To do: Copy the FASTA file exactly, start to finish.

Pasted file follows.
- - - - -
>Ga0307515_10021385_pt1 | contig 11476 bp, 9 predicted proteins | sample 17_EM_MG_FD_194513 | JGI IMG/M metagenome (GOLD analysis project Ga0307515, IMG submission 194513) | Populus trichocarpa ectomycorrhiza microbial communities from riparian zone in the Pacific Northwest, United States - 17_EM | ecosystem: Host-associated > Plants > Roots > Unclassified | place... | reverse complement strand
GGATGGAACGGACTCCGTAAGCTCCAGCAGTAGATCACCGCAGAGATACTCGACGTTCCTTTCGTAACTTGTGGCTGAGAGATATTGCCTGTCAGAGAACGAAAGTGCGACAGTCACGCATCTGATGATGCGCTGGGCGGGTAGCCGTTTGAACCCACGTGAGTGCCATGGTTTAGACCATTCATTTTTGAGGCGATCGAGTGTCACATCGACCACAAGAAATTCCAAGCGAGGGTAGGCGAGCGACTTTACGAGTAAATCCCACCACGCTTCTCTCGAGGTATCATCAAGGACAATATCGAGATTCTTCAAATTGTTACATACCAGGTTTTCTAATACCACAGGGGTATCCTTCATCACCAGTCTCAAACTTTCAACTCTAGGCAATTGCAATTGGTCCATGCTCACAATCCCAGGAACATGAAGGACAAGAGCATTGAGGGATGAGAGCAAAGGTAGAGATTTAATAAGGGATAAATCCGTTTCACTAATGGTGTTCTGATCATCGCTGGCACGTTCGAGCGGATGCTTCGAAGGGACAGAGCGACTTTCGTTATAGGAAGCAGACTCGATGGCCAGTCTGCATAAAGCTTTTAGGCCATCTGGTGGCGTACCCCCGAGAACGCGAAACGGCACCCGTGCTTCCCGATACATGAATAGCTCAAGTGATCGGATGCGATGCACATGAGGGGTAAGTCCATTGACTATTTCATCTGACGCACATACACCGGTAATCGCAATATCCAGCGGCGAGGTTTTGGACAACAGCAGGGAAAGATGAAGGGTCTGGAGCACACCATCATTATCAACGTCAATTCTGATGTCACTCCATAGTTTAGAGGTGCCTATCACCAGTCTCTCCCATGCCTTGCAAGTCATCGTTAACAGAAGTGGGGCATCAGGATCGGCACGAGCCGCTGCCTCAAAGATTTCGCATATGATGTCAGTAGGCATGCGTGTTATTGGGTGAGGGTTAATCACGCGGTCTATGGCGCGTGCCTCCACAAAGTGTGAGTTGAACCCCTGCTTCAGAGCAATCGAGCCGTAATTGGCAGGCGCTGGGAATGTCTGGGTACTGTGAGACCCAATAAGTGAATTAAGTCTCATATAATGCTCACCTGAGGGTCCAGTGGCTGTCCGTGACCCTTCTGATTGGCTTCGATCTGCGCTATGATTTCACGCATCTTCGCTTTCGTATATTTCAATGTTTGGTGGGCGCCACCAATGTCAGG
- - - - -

>Ga0307515_10021385_pt1 | contig 11476 bp, 9 predicted proteins | sample 17_EM_MG_FD_194513 | JGI IMG/M metagenome (GOLD analysis project Ga0307515, IMG submission 194513) | Populus trichocarpa ectomycorrhiza microbial communities from riparian zone in the Pacific Northwest, United States - 17_EM | ecosystem: Host-associated > Plants > Roots > Unclassified | place... | reverse complement strand
GGATGGAACGGACTCCGTAAGCTCCAGCAGTAGATCACCGCAGAGATACTCGACGTTCCTTTCGTAACTTGTGGCTGAGAGATATTGCCTGTCAGAGAACGAAAGTGCGACAGTCACGCATCTGATGATGCGCTGGGCGGGTAGCCGTTTGAACCCACGTGAGTGCCATGGTTTAGACCATTCATTTTTGAGGCGATCGAGTGTCACATCGACCACAAGAAATTCCAAGCGAGGGTAGGCGAGCGACTTTACGAGTAAATCCCACCACGCTTCTCTCGAGGTATCATCAAGGACAATATCGAGATTCTTCAAATTGTTACATACCAGGTTTTCTAATACCACAGGGGTATCCTTCATCACCAGTCTCAAACTTTCAACTCTAGGCAATTGCAATTGGTCCATGCTCACAATCCCAGGAACATGAAGGACAAGAGCATTGAGGGATGAGAGCAAAGGTAGAGATTTAATAAGGGATAAATCCGTTTCACTAATGGTGTTCTGATCATCGCTGGCACGTTCGAGCGGATGCTTCGAAGGGACAGAGCGACTTTCGTTATAGGAAGCAGACTCGATGGCCAGTCTGCATAAAGCTTTTAGGCCATCTGGTGGCGTACCCCCGAGAACGCGAAACGGCACCCGTGCTTCCCGATACATGAATAGCTCAAGTGATCGGATGCGATGCACATGAGGGGTAAGTCCATTGACTATTTCATCTGACGCACATACACCGGTAATCGCAATATCCAGCGGCGAGGTTTTGGACAACAGCAGGGAAAGATGAAGGGTCTGGAGCACACCATCATTATCAACGTCAATTCTGATGTCACTCCATAGTTTAGAGGTGCCTATCACCAGTCTCTCCCATGCCTTGCAAGTCATCGTTAACAGAAGTGGGGCATCAGGATCGGCACGAGCCGCTGCCTCAAAGATTTCGCATATGATGTCAGTAGGCATGCGTGTTATTGGGTGAGGGTTAATCACGCGGTCTATGGCGCGTGCCTCCACAAAGTGTGAGTTGAACCCCTGCTTCAGAGCAATCGAGCCGTAATTGGCAGGCGCTGGGAATGTCTGGGTACTGTGAGACCCAATAAGTGAATTAAGTCTCATATAATGCTCACCTGAGGGTCCAGTGGCTGTCCGTGACCCTTCTGATTGGCTTCGATCTGCGCTATGATTTCACGCATCTTCGCTTTCGTATATTTCAATGTTTGGTGGGCGCCACCAATGTCAGG